I’m not really in contact with my dad anymore. He lives an ocean away, a few thousand miles away, inside a life that doesn’t intersect with mine very often. What I am in contact with, however, is my felt experience of him, transmitted through fantasies.
One of the most personally useful Lacanian ideas which I’ve picked up from my love of Zizek is the idea of ‘traversing the fantasy.’ I use this idea to understand what to do with my weird delusions and daydreams that populate my psychic life. Instead of ignoring these strange little thoughts- as is tempting to do because they’re often violent, frightening, and unflattering- I ‘traverse’ them, giving myself permission to delve and explore the darker mines of my mind. If there is one thing I have learned now, it is that relief from suffering lies, when I’m brave enough, in the going-into the heart of pain. Remaining curious about the stranger corners of my psyche and conjuring fantasy from my unconscious is one way into the core of me. The self portrait of me at the top of this post speaks to this practice: its a drawing of dreaming an odd, recurring fear I kept imagining over years and years, and I visited over and over again in dreams and drawings and therapy sessions.
As I’ve gotten more comfortable ‘traversing the fantasy’, the experience of entering into my daydreams feels like being Leonardo DoCaprio’s character in the film Inception. I press pause on a scene, and lower myself into it. I try to imagine the scene in vivid detail, get a 360 of the dreamscape, tease out the sensations, the underlying emotions. I come over the threshold with curiosity: What is this fantasy expressing, what can I learn about my inner life, about my desires and fears and wounds? It’s like a really exciting form of time travel. And maybe it is, time travel, in a way. A worm-hole into implicit memory, a personal tour of one’s history. Increasingly I have come to rely on this sort of knowledge (rather than, say, facts) because dreams and fantasy and poetry are charged with complex emotional information that is often elegantly compacted into a single image or a metaphor: I love dreaming as a means of producing truth about myself.
So, as it’s Father’s Day, I thought I’d share a few of my idle fantasies of my own dad.
The first one is rather unflattering and intense. I won’t put it down in writing here, although I talk about it often and I’d like to think most people know the difference between the symbolic and the real. However. I’ll tell you about it on a walk someday. The fantasy haunts me at my most powerless: when he wouldn’t come to my wedding, when he wouldn’t call or write me, when he wouldn’t acknowledge the suffering he caused by moving the family to the jungle and isolating us. My dad is impossible to wring anything out of: confessions of guilt, love, interest in his kids. He is a tight-lipped daydreamer with big ideas and an absent gaze.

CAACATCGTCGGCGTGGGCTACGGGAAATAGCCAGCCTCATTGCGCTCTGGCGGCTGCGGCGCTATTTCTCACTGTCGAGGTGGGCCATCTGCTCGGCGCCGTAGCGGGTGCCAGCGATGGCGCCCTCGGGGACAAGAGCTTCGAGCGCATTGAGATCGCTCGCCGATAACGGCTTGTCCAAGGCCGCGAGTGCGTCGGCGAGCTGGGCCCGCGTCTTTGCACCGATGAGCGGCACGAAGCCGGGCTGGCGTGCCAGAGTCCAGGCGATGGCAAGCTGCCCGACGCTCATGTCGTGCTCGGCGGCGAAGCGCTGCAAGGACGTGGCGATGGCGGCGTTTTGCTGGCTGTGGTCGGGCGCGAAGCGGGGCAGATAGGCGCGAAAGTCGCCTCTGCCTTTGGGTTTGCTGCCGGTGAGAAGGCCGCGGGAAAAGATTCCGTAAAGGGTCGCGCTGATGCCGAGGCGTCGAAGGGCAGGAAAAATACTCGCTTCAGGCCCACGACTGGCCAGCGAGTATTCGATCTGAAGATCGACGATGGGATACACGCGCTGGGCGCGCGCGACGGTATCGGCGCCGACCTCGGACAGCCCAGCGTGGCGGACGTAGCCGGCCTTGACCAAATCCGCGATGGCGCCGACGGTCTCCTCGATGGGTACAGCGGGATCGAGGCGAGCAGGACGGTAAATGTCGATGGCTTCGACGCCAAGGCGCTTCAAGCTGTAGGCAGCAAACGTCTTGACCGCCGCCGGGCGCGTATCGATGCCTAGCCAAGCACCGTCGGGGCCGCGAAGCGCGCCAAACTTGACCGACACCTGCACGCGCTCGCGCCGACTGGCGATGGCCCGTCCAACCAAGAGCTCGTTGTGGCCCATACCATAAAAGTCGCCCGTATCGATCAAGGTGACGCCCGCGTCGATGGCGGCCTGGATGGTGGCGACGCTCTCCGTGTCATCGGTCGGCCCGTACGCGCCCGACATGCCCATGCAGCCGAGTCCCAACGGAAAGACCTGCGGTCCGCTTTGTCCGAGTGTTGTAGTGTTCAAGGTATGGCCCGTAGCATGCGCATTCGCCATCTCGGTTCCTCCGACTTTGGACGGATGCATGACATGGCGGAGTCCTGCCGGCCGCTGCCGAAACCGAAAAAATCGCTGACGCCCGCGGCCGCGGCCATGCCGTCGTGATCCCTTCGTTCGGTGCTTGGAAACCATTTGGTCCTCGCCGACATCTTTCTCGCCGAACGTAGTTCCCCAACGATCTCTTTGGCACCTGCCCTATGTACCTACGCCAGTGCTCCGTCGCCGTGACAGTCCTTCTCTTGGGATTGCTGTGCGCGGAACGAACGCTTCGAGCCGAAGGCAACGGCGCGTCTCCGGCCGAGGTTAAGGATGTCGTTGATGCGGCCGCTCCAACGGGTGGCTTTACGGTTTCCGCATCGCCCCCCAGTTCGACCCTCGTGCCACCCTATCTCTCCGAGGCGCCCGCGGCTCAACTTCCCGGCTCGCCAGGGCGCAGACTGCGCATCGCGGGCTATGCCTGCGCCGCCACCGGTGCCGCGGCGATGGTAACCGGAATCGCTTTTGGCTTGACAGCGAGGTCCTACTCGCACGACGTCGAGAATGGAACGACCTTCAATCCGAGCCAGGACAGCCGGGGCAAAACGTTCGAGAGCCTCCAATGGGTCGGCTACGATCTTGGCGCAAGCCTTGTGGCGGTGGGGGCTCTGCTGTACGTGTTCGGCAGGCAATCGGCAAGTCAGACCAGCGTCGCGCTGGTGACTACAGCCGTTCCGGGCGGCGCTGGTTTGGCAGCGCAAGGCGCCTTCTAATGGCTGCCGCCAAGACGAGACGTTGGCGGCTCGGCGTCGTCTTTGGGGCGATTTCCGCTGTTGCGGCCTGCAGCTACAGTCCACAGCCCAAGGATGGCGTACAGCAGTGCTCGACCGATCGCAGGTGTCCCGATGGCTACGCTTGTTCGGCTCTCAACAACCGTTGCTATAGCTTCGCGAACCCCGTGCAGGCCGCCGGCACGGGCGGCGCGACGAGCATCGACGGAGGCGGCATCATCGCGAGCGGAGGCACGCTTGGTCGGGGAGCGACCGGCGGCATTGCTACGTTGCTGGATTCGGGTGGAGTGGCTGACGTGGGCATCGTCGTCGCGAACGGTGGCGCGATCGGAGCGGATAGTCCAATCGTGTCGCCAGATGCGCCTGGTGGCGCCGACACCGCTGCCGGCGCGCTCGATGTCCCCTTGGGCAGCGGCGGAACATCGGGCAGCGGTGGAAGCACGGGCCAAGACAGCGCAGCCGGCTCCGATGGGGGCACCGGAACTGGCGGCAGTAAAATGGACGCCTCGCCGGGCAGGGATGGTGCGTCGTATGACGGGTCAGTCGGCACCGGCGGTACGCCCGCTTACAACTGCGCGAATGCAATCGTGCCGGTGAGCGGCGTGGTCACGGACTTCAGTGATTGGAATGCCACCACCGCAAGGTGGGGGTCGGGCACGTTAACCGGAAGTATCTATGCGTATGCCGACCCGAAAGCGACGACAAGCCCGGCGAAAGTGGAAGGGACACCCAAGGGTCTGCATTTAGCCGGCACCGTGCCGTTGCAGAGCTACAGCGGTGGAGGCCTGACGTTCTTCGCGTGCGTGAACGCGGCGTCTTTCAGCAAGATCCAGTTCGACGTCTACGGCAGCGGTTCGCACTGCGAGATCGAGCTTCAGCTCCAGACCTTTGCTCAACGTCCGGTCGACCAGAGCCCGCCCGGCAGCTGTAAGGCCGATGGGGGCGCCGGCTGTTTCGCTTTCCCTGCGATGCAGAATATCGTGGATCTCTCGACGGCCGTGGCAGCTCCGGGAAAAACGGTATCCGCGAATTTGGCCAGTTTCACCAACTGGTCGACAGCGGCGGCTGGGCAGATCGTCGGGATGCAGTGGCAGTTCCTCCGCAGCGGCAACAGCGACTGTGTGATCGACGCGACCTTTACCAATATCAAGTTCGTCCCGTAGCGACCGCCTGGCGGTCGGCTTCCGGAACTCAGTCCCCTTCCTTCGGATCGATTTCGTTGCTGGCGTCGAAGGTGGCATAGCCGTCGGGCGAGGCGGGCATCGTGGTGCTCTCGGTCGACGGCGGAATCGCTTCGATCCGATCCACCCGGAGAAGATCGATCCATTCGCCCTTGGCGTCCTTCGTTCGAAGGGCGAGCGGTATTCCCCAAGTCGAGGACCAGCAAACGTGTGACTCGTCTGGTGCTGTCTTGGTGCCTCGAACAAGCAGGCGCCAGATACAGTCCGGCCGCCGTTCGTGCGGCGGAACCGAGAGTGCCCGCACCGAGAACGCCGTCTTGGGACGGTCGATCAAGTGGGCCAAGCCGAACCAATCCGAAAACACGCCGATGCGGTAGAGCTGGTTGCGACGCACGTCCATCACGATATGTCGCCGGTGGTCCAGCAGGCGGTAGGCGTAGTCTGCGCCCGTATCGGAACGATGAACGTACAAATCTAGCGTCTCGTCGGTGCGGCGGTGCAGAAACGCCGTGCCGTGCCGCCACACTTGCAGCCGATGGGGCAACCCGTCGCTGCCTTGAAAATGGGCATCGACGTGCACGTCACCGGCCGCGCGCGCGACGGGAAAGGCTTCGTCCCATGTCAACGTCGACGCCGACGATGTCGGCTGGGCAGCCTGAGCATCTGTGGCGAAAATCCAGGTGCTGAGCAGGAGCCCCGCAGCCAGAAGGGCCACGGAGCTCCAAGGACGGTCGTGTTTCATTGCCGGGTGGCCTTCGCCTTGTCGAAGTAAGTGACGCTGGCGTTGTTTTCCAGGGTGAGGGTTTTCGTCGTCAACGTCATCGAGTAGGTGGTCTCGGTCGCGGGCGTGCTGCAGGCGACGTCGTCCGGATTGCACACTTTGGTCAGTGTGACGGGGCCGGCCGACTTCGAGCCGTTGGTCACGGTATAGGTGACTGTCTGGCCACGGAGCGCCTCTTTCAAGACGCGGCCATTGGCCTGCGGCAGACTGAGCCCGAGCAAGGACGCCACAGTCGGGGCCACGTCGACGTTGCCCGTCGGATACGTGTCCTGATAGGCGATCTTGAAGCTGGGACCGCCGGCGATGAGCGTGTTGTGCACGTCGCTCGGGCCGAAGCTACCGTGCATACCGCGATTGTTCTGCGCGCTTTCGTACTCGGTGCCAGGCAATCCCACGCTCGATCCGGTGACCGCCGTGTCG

I also imagine him as a desert father, able to subsist on locusts and silence and the buzzing of his own thoughts, sitting cross legged and floating in his self-sufficiency. He doesn’t need other people.
Or he haunts my memory in the form of architectural imagery. He is beautiful, impenetrable fortress. I imagine him as some modernist dome. Clean lines and elegant features. Pure. Perfect. He is a building that I am stuck on the outside of, an upturned porcelain bowl. Perfectly smooth, slippery, no footholds, no windows. And in my dreams and nightmares, I imagine the futile attempt to climb upwards into. A doomed attempt at intimacy. He was -and is -unknowable.
On Father’s Day I often turn over in my mind what forgiveness might mean. And I’m not at all sure. But I think I won’t try to climb up the upturned bowl anymore, to peer inside. I think, if I were let in, what I would find would be the underside of an upturned bowl: an intriguing bit of hollow, perfectly smooth surface. I’d like to think that once I’d glimpsed his emptiness, I’d leave, feeling a little flat and disappointed but maybe knowing there wasn’t much inside anyways, should I have been successful in my attempts to get something other than silence from the po-faced squatting desert father.
Copyright Diana Smith 2018
For more Zizek and the psychoanalytic theories of Lacan, an enjoyable place to start is his film, ‘The pervert’s guide to cinema’